Supplement or not? Understanding the benefits and dangers


January 26, 2022 – Are you thinking about adding supplements to your diet? Although supplements can be helpful in some cases, they can be a very slippery slope, and users must proceed with caution, says one registered dietitian nutritionist.

Jamie Lee McIntyre, a dietitian and nutrition consultant at, says she sees a growing interest in supplementing every January with people’s New Year’s resolutions. But there is also a year-round curiosity, she says, especially since yr pandemic started, making it even more important to understand the risks and rewards associated with them.

First of all, it is important to note that the FDA does not regulate supplements.

“Although they are sold over-the-counter, they can be as dangerous as drugs. The least dangerous and worst case scenario is a waste of money, ”says McIntyre. “For example, megadoses of water-soluble vitamins are literally flushed down the toilet urine when there is no medical need or true nutritional deficiency in the person taking it. ”

“The most dangerous worst-case scenarios could be the interaction of food and drugs, such as vitamin K that interferes with blood-thinning drugs, or toxicity, which can happen with fat-soluble vitamins and others,” she continues.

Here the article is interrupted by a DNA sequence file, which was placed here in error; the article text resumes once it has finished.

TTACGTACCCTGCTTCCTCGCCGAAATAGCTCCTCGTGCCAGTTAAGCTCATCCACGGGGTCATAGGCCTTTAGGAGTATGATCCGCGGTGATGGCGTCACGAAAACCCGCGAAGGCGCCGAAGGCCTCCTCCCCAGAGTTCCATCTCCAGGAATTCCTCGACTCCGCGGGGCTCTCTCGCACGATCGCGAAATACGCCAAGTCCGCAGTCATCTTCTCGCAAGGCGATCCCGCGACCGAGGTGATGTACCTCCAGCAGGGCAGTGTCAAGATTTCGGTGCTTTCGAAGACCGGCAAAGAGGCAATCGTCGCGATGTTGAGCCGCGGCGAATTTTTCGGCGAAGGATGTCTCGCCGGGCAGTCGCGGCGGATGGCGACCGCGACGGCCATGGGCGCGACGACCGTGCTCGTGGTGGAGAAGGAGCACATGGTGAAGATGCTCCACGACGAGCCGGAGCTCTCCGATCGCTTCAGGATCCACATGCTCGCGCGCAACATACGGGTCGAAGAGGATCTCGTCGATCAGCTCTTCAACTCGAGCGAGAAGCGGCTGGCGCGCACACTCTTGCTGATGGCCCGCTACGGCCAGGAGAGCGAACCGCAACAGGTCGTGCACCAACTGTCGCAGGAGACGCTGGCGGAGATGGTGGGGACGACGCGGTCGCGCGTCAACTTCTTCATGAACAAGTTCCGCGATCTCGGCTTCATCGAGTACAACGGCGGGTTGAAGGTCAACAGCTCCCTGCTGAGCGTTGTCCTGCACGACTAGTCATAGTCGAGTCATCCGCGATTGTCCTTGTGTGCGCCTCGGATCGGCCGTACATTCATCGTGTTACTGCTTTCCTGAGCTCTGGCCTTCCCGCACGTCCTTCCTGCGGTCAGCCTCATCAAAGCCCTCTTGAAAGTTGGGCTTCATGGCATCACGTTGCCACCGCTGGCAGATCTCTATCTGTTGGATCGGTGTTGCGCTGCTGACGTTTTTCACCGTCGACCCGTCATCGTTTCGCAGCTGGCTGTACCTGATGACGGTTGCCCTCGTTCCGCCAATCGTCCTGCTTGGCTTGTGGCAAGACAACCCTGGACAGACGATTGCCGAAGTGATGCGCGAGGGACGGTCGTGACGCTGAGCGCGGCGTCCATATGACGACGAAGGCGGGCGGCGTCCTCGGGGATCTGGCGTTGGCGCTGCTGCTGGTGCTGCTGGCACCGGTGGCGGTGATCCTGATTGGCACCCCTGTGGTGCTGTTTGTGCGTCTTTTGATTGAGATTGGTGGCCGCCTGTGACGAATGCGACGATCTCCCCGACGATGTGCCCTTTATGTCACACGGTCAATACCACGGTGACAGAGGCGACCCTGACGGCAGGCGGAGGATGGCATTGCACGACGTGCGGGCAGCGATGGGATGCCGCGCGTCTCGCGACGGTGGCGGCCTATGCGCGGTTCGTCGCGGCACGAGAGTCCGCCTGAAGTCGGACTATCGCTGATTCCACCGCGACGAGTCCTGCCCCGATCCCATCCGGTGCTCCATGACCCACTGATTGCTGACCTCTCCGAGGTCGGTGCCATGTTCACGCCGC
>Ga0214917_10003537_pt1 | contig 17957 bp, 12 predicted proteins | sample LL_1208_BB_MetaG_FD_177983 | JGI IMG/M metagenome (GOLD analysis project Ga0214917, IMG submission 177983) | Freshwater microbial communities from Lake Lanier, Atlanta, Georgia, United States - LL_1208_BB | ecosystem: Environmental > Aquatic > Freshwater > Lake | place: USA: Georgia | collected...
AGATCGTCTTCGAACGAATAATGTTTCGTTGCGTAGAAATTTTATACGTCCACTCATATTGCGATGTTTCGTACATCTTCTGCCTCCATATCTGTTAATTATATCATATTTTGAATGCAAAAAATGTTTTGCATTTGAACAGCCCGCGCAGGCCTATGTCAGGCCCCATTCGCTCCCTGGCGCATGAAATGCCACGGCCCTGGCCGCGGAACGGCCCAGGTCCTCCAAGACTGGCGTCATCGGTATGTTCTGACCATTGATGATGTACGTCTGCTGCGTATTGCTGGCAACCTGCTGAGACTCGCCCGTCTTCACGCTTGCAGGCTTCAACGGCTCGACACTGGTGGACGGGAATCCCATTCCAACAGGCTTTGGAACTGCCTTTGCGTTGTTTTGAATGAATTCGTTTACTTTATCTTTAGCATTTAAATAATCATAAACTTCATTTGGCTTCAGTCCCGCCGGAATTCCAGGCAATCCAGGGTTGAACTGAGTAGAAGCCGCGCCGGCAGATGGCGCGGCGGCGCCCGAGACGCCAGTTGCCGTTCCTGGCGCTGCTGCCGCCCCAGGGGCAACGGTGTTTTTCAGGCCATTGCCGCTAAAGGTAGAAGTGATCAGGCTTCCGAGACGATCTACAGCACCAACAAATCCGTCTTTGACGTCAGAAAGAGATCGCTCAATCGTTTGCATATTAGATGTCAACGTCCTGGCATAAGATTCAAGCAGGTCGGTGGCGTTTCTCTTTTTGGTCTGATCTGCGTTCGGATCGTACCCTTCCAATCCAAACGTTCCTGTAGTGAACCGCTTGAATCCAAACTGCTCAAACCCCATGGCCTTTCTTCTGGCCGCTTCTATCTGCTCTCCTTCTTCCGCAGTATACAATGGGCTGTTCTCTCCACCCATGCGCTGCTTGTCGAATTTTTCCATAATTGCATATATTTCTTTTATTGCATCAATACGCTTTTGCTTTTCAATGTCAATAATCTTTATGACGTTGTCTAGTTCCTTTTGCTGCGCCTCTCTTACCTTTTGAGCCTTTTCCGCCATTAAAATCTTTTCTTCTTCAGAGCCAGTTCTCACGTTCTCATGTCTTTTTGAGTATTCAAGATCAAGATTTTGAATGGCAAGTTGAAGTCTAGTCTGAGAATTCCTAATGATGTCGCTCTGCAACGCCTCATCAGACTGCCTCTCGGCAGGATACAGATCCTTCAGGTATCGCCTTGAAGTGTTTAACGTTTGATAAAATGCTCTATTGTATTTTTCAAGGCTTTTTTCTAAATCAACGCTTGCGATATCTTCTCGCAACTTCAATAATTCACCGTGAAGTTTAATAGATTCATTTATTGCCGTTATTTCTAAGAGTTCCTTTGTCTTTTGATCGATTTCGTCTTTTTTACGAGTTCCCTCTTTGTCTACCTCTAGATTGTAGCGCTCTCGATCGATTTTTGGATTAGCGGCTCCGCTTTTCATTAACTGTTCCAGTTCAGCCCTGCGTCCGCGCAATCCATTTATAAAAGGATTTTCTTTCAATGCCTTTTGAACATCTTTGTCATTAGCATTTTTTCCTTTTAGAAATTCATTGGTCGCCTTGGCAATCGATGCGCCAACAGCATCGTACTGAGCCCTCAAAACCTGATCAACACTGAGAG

Reading certification labels can help, but it’s another place where education matters. Many supplement manufacturers will opt for third-party testing to show high quality and show that what’s on the label is really what’s in the bottle.

McIntyre recommends seeking certification from informed sports, NSF certified for sports, or USP if you check.

In addition to reading the labels, it is important to understand your real needs before taking pills or adding powder to your drinks. Liberal use of supplements can cause several problems, McIntyre says.

“One of my first patients I met as a new dietitian was an individual hospitalized for gastrointestinal bleeding due to his regular use of a list of vitamin supplements for laundry,” she says. “Many labels even warn of this. While toxicity and interactions with food and drugs are the most dangerous complications, less dangerous but undesirable problems can occur, such as masking various deficiencies or undiagnosed health conditions, or creating a new problem or symptom of taking an unnecessary supplement. ”

For those who want to step up fitness gains through allowances specifically for this purpose, the slope can be equally slippery.

I often see clients taking supplements before training or ‘boosting energy’, with large amounts caffeine”Says McIntyre. “This can lead to diarrhea, rapid and irregular heartbeat, high blood pressure, and dizziness, among other problems. Another common side effect is gastrointestinal stress and stomach upset. ”

How to fix it

If you are wondering if you need a supplement of any kind and want to add it to your diet in a safe way, steps need to be taken to achieve this. The first and best way to supplement is to start with your doctor or registered dietitian.